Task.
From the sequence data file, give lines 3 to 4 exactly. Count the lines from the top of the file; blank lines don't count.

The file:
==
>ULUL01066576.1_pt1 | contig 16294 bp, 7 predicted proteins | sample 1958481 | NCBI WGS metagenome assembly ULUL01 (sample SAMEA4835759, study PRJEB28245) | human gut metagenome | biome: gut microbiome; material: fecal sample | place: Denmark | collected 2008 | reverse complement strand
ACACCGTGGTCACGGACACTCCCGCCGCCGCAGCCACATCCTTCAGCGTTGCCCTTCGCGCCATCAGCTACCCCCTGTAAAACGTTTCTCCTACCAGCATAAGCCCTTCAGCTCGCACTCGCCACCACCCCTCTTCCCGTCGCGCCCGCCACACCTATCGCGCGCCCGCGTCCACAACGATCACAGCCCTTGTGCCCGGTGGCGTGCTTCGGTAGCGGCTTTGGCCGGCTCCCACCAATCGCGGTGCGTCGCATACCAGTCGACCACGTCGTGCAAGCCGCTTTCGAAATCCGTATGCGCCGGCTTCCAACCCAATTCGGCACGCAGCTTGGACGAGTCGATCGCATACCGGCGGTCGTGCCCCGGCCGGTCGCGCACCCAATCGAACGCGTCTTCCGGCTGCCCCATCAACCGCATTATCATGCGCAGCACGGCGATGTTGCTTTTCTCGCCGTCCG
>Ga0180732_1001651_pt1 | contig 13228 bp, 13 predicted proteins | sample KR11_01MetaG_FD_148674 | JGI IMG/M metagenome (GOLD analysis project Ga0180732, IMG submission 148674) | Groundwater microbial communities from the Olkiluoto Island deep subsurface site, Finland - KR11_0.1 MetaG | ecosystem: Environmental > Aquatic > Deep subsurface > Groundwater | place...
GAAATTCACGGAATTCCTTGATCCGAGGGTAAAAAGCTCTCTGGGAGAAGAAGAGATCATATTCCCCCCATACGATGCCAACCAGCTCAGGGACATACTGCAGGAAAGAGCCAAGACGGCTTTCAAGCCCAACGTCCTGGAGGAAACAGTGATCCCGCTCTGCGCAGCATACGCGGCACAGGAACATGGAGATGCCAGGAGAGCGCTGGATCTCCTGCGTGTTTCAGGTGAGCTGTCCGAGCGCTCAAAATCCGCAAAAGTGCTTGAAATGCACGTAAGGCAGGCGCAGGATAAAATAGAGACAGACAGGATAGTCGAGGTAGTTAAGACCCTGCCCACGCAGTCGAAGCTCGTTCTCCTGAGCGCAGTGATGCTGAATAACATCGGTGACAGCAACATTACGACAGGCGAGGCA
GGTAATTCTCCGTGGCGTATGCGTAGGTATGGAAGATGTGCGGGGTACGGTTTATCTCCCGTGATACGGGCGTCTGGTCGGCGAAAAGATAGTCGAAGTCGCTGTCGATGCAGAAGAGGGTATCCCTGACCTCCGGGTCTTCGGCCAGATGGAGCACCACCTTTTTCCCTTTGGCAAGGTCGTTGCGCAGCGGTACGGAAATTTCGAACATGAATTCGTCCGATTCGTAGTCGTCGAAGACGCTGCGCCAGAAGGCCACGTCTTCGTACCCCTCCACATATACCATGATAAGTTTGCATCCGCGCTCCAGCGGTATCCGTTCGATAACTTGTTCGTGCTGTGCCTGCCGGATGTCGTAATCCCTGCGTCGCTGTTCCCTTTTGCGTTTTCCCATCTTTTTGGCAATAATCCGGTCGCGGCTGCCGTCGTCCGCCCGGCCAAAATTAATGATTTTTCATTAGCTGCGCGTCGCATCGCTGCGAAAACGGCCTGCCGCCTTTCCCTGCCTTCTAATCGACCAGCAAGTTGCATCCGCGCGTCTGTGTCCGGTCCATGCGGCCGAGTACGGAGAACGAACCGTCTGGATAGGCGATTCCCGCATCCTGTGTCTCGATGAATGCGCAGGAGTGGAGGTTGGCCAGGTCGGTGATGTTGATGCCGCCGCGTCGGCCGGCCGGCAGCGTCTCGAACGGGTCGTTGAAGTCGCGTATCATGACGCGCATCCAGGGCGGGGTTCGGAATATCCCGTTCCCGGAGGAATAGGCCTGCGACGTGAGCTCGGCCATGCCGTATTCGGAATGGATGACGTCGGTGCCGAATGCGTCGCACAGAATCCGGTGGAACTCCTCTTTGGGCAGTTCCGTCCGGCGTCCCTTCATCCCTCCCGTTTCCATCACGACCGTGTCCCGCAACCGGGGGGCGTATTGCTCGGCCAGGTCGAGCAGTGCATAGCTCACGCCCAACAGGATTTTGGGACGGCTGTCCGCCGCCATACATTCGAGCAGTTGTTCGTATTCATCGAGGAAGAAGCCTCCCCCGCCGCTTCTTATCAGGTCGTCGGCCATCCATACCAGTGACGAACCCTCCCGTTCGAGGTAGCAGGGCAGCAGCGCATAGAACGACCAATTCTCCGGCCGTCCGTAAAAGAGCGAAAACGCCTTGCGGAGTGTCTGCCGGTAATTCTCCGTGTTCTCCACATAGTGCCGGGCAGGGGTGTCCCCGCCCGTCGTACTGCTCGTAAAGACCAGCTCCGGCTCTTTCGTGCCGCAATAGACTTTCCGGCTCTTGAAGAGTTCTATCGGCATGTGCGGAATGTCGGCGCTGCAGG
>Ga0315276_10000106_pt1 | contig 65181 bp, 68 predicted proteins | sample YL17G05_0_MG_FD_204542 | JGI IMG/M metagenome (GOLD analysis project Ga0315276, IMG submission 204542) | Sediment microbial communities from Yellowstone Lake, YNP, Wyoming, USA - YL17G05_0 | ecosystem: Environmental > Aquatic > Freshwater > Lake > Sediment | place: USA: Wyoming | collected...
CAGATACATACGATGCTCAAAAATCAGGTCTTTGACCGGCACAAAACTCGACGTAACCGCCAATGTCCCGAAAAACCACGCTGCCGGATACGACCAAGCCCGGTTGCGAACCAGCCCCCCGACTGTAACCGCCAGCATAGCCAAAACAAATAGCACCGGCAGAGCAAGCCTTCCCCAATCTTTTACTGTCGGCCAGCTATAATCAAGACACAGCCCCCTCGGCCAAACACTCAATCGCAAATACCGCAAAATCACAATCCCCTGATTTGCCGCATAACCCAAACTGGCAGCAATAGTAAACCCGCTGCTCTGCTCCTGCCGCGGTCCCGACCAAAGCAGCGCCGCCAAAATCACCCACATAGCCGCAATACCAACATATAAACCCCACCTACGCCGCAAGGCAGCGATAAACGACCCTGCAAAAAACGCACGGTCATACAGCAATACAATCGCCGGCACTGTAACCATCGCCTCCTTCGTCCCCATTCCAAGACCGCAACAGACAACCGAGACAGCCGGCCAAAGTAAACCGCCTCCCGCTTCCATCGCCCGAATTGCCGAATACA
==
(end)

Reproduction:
>Ga0180732_1001651_pt1 | contig 13228 bp, 13 predicted proteins | sample KR11_01MetaG_FD_148674 | JGI IMG/M metagenome (GOLD analysis project Ga0180732, IMG submission 148674) | Groundwater microbial communities from the Olkiluoto Island deep subsurface site, Finland - KR11_0.1 MetaG | ecosystem: Environmental > Aquatic > Deep subsurface > Groundwater | place...
GAAATTCACGGAATTCCTTGATCCGAGGGTAAAAAGCTCTCTGGGAGAAGAAGAGATCATATTCCCCCCATACGATGCCAACCAGCTCAGGGACATACTGCAGGAAAGAGCCAAGACGGCTTTCAAGCCCAACGTCCTGGAGGAAACAGTGATCCCGCTCTGCGCAGCATACGCGGCACAGGAACATGGAGATGCCAGGAGAGCGCTGGATCTCCTGCGTGTTTCAGGTGAGCTGTCCGAGCGCTCAAAATCCGCAAAAGTGCTTGAAATGCACGTAAGGCAGGCGCAGGATAAAATAGAGACAGACAGGATAGTCGAGGTAGTTAAGACCCTGCCCACGCAGTCGAAGCTCGTTCTCCTGAGCGCAGTGATGCTGAATAACATCGGTGACAGCAACATTACGACAGGCGAGGCA